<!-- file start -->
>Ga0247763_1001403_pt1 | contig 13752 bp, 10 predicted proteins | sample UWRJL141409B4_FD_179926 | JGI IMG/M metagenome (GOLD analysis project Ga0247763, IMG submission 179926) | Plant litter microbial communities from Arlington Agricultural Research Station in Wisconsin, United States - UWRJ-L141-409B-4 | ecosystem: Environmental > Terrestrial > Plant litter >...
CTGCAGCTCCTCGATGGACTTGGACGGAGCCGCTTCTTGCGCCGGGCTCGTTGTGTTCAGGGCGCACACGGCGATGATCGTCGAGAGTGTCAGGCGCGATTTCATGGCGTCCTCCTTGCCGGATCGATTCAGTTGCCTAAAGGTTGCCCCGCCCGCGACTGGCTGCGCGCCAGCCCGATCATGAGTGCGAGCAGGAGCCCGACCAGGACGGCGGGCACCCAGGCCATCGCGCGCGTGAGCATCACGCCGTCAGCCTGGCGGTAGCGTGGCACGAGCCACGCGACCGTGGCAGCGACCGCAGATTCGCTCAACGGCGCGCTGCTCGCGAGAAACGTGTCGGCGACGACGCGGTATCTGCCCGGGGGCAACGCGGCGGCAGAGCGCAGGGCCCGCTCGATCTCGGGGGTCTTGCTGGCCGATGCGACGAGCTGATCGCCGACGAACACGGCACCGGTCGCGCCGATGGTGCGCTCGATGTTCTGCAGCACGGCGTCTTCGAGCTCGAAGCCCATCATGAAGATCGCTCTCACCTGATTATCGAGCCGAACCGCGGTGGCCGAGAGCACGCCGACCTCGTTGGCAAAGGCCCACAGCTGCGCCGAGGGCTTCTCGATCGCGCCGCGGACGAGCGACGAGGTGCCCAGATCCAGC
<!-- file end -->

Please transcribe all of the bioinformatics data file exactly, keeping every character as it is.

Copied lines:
>Ga0247763_1001403_pt1 | contig 13752 bp, 10 predicted proteins | sample UWRJL141409B4_FD_179926 | JGI IMG/M metagenome (GOLD analysis project Ga0247763, IMG submission 179926) | Plant litter microbial communities from Arlington Agricultural Research Station in Wisconsin, United States - UWRJ-L141-409B-4 | ecosystem: Environmental > Terrestrial > Plant litter >...
CTGCAGCTCCTCGATGGACTTGGACGGAGCCGCTTCTTGCGCCGGGCTCGTTGTGTTCAGGGCGCACACGGCGATGATCGTCGAGAGTGTCAGGCGCGATTTCATGGCGTCCTCCTTGCCGGATCGATTCAGTTGCCTAAAGGTTGCCCCGCCCGCGACTGGCTGCGCGCCAGCCCGATCATGAGTGCGAGCAGGAGCCCGACCAGGACGGCGGGCACCCAGGCCATCGCGCGCGTGAGCATCACGCCGTCAGCCTGGCGGTAGCGTGGCACGAGCCACGCGACCGTGGCAGCGACCGCAGATTCGCTCAACGGCGCGCTGCTCGCGAGAAACGTGTCGGCGACGACGCGGTATCTGCCCGGGGGCAACGCGGCGGCAGAGCGCAGGGCCCGCTCGATCTCGGGGGTCTTGCTGGCCGATGCGACGAGCTGATCGCCGACGAACACGGCACCGGTCGCGCCGATGGTGCGCTCGATGTTCTGCAGCACGGCGTCTTCGAGCTCGAAGCCCATCATGAAGATCGCTCTCACCTGATTATCGAGCCGAACCGCGGTGGCCGAGAGCACGCCGACCTCGTTGGCAAAGGCCCACAGCTGCGCCGAGGGCTTCTCGATCGCGCCGCGGACGAGCGACGAGGTGCCCAGATCCAGC